4. Prince & The Revolution – ‘When Doves Cry’ (1984)

“Dream if you can a courtyard
An ocean of violets in bloom
Animals strike curious poses
They feel the heat, the heat between me and you

How can you just leave me standing
Alone in a world that’s so cold?
Maybe I’m just too demanding
Maybe I’m just like my father, too bold
Maybe I’m just like my mother
She’s never satisfied
Why do we scream at each other?
This is what it sounds like when doves cry”

Written by Prince

Produced by Prince

Taken from the album Purple Rain

Also released on The Hits 1, The Hits/The B-Sides, The Very Best Of Prince and Ultimate Prince

US #1, AUS #1, UK #4

There are few sounds in the history of pop music more thrilling than the wailing guitar that opens ‘When Doves Cry’. As the bassless beat kicks in, the listener has begun a journey into a deep, fascinating new world based on secret desires and raw, undiscoverd sexuality. I might go so far as to name ‘When Doves Cry’ the hottest song ever recorded, not because it’s explicit but because it represents the more important concept of sexual freedom.

The chorus is probably the strongest of all time – and I say that while acknowledging the top three and paying them respect – but I’m afraid chorus-wise it just doesn’t get better than this. “How could you just leave me standing, alone in a world that’s so cold?”, Prince asks us, before having an internal conversation about what made him the way he is. “Why do we scream at each other?” is his next big question, one that has haunted many relationships over the years, I’m sure. “This is what it sounds like, when doves cry” – doves represent peace, and when that peace is broken, so are they. Fairly straightforward, yet open for interpretation, the upfront clarity of the song makes for rewarding repeated listening, as we peel the layers away and discover new meanings.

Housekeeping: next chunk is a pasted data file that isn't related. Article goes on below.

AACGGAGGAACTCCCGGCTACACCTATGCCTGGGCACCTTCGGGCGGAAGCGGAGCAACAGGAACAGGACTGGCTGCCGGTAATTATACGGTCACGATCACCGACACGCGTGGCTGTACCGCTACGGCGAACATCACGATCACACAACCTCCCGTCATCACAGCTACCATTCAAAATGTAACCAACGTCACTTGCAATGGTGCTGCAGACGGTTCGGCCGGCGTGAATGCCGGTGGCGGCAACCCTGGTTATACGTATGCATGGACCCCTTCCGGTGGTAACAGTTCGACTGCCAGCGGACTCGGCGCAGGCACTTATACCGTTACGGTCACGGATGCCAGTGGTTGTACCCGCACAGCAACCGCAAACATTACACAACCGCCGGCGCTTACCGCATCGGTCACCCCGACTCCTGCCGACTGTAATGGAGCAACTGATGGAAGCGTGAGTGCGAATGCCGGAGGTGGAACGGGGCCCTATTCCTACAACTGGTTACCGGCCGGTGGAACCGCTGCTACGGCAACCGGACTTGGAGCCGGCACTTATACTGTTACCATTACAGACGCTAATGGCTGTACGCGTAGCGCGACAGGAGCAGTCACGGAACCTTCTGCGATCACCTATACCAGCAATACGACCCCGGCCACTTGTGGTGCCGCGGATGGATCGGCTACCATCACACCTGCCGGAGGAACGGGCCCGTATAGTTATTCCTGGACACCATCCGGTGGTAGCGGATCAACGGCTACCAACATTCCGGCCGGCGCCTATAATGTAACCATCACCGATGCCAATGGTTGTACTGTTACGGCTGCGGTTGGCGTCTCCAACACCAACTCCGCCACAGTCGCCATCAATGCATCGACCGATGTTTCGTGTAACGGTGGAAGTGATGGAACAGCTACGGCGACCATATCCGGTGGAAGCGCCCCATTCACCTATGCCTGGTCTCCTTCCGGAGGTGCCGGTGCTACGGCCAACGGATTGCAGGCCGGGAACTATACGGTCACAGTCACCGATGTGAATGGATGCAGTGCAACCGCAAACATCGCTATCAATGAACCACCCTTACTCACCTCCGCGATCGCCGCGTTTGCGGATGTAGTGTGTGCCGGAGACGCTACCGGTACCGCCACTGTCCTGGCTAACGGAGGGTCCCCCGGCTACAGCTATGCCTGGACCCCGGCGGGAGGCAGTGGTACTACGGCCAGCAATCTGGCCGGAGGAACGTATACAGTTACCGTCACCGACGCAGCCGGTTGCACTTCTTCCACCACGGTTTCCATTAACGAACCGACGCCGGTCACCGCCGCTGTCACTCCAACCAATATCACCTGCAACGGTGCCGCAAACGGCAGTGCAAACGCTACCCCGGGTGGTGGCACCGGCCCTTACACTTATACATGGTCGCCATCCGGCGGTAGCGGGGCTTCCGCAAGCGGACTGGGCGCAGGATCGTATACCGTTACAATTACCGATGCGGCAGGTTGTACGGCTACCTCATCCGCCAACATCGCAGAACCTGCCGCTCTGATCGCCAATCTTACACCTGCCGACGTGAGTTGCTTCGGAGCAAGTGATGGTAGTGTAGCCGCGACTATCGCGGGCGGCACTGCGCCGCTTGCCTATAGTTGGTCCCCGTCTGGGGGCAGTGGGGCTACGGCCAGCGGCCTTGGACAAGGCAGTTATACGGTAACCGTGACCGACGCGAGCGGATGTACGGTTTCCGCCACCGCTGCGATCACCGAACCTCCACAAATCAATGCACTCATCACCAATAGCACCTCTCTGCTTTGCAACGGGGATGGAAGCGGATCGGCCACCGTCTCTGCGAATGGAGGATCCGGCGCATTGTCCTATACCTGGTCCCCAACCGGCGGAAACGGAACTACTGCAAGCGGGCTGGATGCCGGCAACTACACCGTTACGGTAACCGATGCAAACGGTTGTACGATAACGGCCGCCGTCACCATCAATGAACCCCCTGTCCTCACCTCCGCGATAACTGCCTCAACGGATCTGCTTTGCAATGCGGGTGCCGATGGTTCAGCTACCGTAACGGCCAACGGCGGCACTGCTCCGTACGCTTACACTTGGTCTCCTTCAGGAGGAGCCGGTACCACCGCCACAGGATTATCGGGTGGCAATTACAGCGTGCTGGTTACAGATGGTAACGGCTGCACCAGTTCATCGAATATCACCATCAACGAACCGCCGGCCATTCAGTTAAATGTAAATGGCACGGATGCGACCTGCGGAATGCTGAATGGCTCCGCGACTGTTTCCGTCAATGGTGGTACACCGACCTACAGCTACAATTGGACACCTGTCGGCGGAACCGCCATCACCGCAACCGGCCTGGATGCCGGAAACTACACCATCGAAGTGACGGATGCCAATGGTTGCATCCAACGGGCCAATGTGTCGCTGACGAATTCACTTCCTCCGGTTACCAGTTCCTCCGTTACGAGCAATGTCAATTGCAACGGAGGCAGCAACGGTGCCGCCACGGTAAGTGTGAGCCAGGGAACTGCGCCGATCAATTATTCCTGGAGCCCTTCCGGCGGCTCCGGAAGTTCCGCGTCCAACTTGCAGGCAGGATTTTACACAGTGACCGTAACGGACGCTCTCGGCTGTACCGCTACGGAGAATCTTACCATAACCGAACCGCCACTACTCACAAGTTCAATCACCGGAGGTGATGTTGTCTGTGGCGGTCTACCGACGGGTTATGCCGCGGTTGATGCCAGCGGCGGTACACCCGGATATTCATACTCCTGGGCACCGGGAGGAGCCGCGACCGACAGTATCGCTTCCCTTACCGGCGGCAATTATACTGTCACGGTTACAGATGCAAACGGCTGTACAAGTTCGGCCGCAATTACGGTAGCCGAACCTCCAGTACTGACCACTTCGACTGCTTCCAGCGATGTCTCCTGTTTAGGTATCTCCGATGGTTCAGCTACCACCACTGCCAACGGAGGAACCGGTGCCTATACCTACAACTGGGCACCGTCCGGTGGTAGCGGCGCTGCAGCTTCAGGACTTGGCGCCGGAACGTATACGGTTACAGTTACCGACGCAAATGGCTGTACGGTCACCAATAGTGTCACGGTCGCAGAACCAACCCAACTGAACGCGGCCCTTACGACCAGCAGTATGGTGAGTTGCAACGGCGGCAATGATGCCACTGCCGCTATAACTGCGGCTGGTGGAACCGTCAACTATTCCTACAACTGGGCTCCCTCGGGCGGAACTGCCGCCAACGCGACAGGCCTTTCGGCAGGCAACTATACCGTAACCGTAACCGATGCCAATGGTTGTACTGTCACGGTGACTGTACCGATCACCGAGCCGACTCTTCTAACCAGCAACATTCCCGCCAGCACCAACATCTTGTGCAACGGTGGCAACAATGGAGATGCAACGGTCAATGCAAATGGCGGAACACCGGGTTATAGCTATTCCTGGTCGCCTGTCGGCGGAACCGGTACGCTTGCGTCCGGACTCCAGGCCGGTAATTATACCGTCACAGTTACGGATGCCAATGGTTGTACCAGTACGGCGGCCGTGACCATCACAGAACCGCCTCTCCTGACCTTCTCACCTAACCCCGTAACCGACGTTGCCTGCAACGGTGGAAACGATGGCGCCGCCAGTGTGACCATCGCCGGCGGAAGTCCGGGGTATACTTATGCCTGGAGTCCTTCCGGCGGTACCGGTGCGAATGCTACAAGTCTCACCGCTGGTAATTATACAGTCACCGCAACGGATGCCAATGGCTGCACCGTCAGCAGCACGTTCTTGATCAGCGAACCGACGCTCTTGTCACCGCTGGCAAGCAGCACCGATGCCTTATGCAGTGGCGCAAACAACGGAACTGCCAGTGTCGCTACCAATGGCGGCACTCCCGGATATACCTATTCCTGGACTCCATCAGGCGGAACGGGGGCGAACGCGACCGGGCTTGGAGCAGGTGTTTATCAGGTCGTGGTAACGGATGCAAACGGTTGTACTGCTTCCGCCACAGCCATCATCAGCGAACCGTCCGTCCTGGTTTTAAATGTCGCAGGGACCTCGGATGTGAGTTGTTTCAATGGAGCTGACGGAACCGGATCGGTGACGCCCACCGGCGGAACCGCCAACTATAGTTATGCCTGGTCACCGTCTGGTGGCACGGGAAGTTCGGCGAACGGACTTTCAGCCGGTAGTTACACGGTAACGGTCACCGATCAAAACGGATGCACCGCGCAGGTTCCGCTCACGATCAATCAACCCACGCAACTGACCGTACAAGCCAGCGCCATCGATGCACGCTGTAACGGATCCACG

Whilst the radio edit isn’t exactly a hack job, it is always advisable to listen to the album version wherever possible. This is mostly because the edit cuts out the jaw-dropping extended instrumental section towards the end, in which Prince’s voice melds with the instruments and becomes a giant, mixed-up orgy of drums and vocals and all sorts of other beautiful sounds. There’s even a synthesizer solo. You won’t find many phrases that inspire the joy in my heart that “synthesizer solo” does. An epic in the true sense of the word, when we look back on it now, how could ‘When Doves Cry’ not have been the highest selling single of 1984, and indeed one of the most universally acclaimed songs of the decade?

Audio:

One Response to “4. Prince & The Revolution – ‘When Doves Cry’ (1984)”

  1. Prince Lover Says:

    You’re fantastic. THIS is the greatest analysis I’ve ever read.

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